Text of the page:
Once enrolled, Hahn attended appointments every week or two, where a doctor would draw blood and review her diary, where she recorded her vitals and any side effects. Each time, she would walk out with almost $200.
"I would say that I was happy to help because I felt fulfilled that I was doing something to help my fellow man," she said. "And also—I think that I got the placebo."
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An Austin-based program manager for Apple Maps and one of two leaders for the #AppleToo activist movement said she has been fired after a suspension.
According to the New York Times, Janneke Parrish said she was put on suspension for several days while the company investigated her activities before she was fired by a human resources employee via phone call on Thursday.
Parrish was under investigation for allegedly leaking a recording of an Apple staff meeting to the media, which she said she didn't do.
The report said the company told Parrish, who is 30, that she was being fired for having deleted files off her company-issued phone and computer before handing them in for examination. Parrish said the files she deleted contained her personal and financial information.
Among the files she deleted were the Robinhood app, which she said was to keep Apple from seeing "how much money I lost investing in GameStop," the Pokemon Go app and screenshots of programming bugs she was fixing.
Parrish said she believes Apple was retaliating against her efforts in organizing #AppleToo, a group of employees working to expose the company's "culture of secrecy" that has been "faced disproportionately by our Black, Indigenous, and other colleagues from minoritized racial, gender and historically marginalized groups of people."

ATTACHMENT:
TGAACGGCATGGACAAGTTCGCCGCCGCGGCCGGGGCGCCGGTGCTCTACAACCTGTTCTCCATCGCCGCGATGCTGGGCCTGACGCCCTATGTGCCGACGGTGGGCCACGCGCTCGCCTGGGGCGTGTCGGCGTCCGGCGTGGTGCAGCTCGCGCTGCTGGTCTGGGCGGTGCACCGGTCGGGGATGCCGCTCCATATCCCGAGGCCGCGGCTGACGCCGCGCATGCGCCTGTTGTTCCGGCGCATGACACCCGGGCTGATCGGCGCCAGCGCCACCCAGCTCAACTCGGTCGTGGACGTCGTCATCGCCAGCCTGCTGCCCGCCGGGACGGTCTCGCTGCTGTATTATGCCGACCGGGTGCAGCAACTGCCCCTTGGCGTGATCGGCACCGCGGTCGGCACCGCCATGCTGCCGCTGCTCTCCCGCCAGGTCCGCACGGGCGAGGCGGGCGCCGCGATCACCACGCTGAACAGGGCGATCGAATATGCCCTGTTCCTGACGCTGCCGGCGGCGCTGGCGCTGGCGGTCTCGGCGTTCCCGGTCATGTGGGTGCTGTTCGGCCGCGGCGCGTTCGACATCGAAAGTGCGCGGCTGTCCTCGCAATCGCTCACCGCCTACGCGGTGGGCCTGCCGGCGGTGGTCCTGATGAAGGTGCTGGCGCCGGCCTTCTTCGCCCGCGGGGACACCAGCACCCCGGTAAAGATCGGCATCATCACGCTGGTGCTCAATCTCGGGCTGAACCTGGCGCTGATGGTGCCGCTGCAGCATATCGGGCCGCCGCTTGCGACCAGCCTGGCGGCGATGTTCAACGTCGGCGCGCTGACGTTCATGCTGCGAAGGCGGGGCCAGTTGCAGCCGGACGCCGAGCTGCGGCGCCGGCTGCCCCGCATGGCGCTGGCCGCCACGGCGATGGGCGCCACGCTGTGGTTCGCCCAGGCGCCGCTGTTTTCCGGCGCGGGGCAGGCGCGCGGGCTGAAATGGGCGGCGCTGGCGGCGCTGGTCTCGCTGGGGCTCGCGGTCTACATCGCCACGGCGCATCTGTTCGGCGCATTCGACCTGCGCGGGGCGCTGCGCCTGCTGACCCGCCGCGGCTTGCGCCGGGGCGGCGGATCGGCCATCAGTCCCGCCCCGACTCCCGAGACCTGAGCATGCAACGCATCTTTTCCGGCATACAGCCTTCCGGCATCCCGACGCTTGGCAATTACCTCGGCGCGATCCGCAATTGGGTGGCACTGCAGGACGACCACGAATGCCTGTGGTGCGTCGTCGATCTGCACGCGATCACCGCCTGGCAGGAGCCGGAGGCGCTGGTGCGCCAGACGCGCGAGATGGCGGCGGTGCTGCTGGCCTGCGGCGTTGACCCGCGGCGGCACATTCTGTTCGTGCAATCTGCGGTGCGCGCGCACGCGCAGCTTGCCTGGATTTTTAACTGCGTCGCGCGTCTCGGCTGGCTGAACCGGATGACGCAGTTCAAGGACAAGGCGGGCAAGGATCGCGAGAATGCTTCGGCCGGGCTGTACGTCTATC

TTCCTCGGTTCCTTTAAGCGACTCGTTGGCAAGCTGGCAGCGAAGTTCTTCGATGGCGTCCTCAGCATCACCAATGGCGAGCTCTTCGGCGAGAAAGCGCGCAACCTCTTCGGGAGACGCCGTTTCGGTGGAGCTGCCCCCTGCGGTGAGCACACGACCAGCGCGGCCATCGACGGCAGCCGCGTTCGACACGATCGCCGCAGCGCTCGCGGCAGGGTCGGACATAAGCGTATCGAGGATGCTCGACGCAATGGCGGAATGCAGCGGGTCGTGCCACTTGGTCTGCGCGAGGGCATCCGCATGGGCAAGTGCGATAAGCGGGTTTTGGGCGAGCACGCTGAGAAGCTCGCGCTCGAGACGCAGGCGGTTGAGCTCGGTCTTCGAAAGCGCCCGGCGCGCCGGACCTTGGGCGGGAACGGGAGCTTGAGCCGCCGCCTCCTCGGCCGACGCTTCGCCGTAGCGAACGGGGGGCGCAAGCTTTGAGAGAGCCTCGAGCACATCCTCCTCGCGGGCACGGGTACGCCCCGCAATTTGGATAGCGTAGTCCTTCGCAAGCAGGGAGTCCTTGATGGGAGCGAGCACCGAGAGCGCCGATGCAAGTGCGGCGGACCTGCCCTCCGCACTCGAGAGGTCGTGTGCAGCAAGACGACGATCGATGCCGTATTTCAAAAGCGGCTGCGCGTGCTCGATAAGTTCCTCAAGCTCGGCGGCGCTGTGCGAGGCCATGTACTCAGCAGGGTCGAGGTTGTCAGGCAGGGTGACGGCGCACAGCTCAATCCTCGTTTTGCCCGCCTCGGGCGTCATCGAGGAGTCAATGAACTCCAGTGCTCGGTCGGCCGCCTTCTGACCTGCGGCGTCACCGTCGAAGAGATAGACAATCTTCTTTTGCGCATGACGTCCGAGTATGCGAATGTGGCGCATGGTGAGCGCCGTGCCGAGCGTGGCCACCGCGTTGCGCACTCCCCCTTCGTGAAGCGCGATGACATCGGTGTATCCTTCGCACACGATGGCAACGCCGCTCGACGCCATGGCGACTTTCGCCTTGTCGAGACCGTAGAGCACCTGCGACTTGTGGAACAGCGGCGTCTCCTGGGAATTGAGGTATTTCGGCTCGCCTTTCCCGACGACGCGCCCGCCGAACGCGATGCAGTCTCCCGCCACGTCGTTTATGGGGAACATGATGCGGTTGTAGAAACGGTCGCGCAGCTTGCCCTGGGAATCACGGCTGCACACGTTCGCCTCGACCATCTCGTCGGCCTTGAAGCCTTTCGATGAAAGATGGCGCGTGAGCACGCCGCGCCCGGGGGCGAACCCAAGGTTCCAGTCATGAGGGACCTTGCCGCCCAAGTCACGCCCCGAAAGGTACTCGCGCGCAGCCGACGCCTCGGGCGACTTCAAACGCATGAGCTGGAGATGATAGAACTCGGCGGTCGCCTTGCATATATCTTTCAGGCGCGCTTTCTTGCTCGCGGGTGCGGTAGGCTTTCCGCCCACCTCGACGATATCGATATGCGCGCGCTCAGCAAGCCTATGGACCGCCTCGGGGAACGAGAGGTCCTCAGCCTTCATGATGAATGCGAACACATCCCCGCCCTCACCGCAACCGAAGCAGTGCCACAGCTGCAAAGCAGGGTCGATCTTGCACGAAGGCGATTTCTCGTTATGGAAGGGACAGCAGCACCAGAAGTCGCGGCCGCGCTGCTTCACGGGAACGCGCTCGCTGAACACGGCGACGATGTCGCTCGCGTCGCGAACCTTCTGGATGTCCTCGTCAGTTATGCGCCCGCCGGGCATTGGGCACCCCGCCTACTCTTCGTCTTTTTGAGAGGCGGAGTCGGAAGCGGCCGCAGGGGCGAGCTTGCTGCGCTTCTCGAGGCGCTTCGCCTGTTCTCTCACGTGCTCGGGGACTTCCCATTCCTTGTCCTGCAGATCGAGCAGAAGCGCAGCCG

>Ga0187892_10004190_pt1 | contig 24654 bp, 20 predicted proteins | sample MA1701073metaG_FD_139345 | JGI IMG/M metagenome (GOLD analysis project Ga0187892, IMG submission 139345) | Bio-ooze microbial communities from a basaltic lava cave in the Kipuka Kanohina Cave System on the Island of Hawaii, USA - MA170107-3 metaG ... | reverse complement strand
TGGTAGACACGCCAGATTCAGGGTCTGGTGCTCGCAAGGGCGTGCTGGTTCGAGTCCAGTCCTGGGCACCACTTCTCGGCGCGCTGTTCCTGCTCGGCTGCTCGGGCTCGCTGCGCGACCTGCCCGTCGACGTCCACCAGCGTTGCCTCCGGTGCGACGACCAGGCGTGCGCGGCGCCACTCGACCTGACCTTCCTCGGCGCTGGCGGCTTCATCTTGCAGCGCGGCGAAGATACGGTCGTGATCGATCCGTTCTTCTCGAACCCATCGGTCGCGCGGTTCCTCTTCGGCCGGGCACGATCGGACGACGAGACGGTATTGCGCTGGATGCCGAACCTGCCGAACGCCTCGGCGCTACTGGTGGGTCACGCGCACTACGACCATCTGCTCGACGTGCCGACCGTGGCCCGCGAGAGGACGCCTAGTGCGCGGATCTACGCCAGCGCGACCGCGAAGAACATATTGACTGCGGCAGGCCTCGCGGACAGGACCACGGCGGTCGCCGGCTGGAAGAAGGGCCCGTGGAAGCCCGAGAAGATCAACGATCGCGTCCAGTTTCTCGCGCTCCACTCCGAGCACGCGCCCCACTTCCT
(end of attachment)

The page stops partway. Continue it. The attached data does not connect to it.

Parrish had been publishing weekly accounts of workplace problems that had been shared anonymously with her from other employees, though she did not verify employment on all of them. The accounts she received were in the hundreds, so Parrish said she was hopeful her termination would lead to some justice within the company.
Employees at tech giants have been more outspoken than usual in recent months—with former Facebook data scientist Frances Haugen speaking out against her former employer—and Parrish said the company's desire to keep under wraps has eroded trust by discouraging employees to come forward with issues like harassment or wage disparity.
Apple spokesman Josh Rosenstock commented on the matter: "We are and have always been deeply committed to creating and maintaining a positive and inclusive workplace. We take all concerns seriously and we thoroughly investigate whenever a concern is raised and, out of respect for the privacy of any individuals involved, we do not discuss specific employee matters."
Additionally, the email detailing her termination, which was obtained by the New York Times, said Apple had determined that Parrish "engaged in conduct in violation of Apple policies including, but not limited to, interfering with an investigation by deleting files on your company provided equipment after being specifically instructed not to do so."
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Republic Square Park has turned into a Ford-themed fiesta for its Built to Connect pop-up experience, complete with test drives, off-roading and an inside look at the Tesla-rivaling electric vehicles that the motor vehicle company is planning to integrate over the next decade.